Wes’s review published on Letterboxd:
The hardest thing in the world would have to be trying to find the words to describe how it feels to watch this movie. Blade Runner holds the distinct honor of being the one movie where the production company credits make me tear up, because I know of the journey I'm about to take. Every time when those first few notes of The Ladd Company's theme and logo hit, it takes my breath away. Then it happens. That first, deafening boom of Vangelis' score that lets you know you're in another world. "LOS ANGELES, NOVEMBER, 2019". The airy, distant note that rises and falls as the credits and opening crawl transpire makes my whole body shake.
The establishing shot that may never be topped, a smoggy and ruined L.A. under the eyes of God as the spinners come and go. A lost, confused city. The score by Vangelis that sets this scene is astounding. Blaring, mourning, but hopeful. Our first introductions to the characters in this movie quickly make it clear to us the story we're about to witness is one drenched in noir. It's amazing dark lighting, beautiful colors, never ending rain. I don't think I need to say anything regarding the cinematography, which is simply some of the best ever. Deckard's first scene sets his character as the classic hardboiled detective. Rachel, Pris, and Zorah are our troublesome dames. Batty as the mysterious, enigmatic antagonist that has more in common with our protagonist that either are willing to admit. It goes without saying, but Ridley Scott's blending of all these elements and genres (sci fi, noir, drama, romance, a pinch of horror) is seamless. BR is tied as my favorite movie of all time, and to me, Ridley's masterwork.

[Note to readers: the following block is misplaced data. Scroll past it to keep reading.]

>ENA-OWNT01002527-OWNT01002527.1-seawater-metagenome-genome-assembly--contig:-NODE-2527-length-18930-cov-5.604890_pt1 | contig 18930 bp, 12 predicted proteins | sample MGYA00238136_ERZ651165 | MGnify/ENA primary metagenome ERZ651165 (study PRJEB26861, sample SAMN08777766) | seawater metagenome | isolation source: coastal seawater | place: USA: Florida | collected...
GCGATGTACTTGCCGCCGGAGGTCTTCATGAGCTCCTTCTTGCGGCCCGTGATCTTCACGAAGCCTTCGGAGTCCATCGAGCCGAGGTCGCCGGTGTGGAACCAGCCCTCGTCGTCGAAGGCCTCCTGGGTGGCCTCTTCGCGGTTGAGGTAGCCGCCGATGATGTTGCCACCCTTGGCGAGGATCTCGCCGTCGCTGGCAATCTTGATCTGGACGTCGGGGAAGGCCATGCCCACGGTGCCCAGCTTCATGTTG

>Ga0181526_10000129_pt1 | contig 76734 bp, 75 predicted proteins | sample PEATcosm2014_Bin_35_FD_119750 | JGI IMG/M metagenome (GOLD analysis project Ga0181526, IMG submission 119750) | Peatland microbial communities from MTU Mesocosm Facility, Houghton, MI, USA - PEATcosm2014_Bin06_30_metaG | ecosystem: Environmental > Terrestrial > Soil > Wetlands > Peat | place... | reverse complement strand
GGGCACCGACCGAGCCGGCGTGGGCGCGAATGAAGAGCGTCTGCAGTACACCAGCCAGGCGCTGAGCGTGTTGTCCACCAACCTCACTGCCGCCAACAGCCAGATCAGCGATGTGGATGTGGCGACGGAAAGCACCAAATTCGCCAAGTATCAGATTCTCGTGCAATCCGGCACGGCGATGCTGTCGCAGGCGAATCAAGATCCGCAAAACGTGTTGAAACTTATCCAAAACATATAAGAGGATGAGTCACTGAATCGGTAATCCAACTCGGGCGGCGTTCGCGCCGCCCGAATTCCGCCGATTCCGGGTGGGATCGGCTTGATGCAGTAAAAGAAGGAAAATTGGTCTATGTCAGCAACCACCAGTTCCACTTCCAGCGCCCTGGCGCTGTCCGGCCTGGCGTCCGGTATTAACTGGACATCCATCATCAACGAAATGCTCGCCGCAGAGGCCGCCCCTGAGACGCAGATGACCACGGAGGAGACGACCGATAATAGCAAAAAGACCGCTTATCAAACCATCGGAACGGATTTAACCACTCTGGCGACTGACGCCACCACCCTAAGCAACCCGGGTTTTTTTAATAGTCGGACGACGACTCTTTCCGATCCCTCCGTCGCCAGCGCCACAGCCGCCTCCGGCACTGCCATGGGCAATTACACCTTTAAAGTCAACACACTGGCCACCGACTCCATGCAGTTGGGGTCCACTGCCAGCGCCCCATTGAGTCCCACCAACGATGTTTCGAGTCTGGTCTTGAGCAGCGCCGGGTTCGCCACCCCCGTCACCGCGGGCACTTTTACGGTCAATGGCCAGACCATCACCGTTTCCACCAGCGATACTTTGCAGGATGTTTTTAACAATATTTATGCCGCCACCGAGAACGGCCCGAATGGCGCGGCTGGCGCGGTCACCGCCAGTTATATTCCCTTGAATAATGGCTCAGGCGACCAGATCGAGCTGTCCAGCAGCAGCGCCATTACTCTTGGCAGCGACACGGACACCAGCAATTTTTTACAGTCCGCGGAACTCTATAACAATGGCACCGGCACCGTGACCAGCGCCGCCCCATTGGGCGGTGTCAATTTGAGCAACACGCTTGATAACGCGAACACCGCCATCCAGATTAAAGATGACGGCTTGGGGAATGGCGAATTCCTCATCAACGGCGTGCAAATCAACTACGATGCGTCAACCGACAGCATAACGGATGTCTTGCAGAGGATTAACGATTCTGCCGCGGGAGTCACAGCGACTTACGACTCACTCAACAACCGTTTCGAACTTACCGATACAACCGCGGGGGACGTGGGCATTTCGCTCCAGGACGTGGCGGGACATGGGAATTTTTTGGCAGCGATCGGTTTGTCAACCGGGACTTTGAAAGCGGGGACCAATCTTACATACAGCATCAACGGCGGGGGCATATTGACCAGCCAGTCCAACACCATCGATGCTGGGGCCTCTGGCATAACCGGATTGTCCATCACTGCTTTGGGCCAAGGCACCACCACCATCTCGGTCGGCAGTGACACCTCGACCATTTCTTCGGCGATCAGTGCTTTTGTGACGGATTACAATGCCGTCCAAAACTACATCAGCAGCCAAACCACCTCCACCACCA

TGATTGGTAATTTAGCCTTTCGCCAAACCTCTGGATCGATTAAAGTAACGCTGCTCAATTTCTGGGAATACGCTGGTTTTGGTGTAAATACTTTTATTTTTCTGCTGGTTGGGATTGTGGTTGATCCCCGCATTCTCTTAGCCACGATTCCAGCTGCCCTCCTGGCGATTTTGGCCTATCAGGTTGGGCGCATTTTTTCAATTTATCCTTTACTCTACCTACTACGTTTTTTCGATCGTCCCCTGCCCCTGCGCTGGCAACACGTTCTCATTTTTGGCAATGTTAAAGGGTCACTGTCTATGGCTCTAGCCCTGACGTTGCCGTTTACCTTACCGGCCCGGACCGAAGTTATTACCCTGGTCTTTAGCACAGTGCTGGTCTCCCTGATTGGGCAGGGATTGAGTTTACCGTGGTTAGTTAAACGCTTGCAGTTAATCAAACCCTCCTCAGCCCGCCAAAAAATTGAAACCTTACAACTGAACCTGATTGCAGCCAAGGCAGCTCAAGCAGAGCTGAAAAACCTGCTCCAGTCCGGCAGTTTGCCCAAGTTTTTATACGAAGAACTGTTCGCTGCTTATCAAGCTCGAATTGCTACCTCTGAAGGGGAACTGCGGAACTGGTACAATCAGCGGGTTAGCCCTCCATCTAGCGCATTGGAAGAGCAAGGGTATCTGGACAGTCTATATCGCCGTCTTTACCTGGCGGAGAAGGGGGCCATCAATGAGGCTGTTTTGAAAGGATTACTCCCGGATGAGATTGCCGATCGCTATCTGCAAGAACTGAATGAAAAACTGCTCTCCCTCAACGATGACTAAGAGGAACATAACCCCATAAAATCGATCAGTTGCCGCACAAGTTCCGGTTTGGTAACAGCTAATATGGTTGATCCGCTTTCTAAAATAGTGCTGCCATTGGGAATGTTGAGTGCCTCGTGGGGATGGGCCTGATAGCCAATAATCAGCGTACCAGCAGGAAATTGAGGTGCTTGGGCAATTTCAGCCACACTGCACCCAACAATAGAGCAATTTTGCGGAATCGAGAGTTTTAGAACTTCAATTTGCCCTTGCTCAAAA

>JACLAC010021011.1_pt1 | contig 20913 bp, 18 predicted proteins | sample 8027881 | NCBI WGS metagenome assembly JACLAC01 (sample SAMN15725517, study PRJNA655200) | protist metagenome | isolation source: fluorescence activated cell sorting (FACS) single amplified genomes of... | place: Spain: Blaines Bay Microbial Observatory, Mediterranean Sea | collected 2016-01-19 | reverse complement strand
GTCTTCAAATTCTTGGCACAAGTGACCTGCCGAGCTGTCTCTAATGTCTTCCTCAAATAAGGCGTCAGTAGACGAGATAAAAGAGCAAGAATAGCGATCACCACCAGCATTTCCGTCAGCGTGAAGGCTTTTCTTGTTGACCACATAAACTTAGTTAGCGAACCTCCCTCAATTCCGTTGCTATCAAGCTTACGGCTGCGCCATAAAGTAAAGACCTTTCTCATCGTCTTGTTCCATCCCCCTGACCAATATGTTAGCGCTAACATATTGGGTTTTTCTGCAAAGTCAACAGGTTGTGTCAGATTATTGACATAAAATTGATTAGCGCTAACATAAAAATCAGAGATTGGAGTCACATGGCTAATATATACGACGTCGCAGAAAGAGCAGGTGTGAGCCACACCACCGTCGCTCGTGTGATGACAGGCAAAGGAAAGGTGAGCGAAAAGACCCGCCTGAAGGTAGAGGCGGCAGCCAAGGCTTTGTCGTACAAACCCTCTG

An odyssey in what it means to not be human, but to simply be alive. Memories, feelings, experiences lost in rain for our villains. A journey for our heroes that by the end isn't finished, an uncertain future awaits in a city that's still lost. But they're here, now, alive yet not living but ready to face it. It's not their time to die. Yet.
You've done a mans job, sir.